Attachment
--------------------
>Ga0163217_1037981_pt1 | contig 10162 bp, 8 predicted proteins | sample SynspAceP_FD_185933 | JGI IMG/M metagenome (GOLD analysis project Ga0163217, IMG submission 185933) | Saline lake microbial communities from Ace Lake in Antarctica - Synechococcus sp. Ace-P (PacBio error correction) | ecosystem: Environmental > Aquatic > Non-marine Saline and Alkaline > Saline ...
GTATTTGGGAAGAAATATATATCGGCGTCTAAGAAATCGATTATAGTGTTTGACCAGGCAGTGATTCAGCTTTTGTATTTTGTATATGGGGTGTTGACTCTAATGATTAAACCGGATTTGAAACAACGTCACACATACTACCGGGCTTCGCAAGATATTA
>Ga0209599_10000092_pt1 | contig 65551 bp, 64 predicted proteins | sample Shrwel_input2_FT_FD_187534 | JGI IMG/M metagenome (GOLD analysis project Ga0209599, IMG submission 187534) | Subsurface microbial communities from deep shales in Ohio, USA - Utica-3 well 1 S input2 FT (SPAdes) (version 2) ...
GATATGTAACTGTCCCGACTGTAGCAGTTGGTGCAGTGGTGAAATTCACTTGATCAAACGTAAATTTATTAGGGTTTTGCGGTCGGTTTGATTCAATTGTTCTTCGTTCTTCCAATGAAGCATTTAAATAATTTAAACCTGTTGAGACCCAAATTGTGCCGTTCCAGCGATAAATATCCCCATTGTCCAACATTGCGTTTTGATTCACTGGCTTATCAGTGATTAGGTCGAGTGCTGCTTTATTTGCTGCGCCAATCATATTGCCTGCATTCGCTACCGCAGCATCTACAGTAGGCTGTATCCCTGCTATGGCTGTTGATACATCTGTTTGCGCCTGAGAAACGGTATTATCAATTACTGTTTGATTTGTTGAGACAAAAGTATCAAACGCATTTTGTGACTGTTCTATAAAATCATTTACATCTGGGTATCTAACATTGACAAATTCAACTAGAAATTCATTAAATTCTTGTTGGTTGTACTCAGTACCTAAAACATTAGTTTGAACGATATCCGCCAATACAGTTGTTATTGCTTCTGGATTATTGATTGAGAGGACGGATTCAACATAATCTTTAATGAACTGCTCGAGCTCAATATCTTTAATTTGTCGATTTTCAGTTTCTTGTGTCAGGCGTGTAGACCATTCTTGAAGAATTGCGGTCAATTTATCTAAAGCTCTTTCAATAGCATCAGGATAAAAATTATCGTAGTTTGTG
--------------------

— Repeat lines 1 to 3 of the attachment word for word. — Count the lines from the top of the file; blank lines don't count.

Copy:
>Ga0163217_1037981_pt1 | contig 10162 bp, 8 predicted proteins | sample SynspAceP_FD_185933 | JGI IMG/M metagenome (GOLD analysis project Ga0163217, IMG submission 185933) | Saline lake microbial communities from Ace Lake in Antarctica - Synechococcus sp. Ace-P (PacBio error correction) | ecosystem: Environmental > Aquatic > Non-marine Saline and Alkaline > Saline ...
GTATTTGGGAAGAAATATATATCGGCGTCTAAGAAATCGATTATAGTGTTTGACCAGGCAGTGATTCAGCTTTTGTATTTTGTATATGGGGTGTTGACTCTAATGATTAAACCGGATTTGAAACAACGTCACACATACTACCGGGCTTCGCAAGATATTA
>Ga0209599_10000092_pt1 | contig 65551 bp, 64 predicted proteins | sample Shrwel_input2_FT_FD_187534 | JGI IMG/M metagenome (GOLD analysis project Ga0209599, IMG submission 187534) | Subsurface microbial communities from deep shales in Ohio, USA - Utica-3 well 1 S input2 FT (SPAdes) (version 2) ...